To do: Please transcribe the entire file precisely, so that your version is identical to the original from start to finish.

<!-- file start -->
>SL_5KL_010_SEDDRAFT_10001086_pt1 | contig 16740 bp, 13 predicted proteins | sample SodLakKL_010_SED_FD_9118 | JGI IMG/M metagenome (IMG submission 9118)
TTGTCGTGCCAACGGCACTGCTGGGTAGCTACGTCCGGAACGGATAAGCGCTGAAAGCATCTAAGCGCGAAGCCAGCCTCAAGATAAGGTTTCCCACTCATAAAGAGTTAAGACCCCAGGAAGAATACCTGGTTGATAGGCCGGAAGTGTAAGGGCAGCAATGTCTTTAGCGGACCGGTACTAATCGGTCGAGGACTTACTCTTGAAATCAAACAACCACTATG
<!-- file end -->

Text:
>SL_5KL_010_SEDDRAFT_10001086_pt1 | contig 16740 bp, 13 predicted proteins | sample SodLakKL_010_SED_FD_9118 | JGI IMG/M metagenome (IMG submission 9118)
TTGTCGTGCCAACGGCACTGCTGGGTAGCTACGTCCGGAACGGATAAGCGCTGAAAGCATCTAAGCGCGAAGCCAGCCTCAAGATAAGGTTTCCCACTCATAAAGAGTTAAGACCCCAGGAAGAATACCTGGTTGATAGGCCGGAAGTGTAAGGGCAGCAATGTCTTTAGCGGACCGGTACTAATCGGTCGAGGACTTACTCTTGAAATCAAACAACCACTATG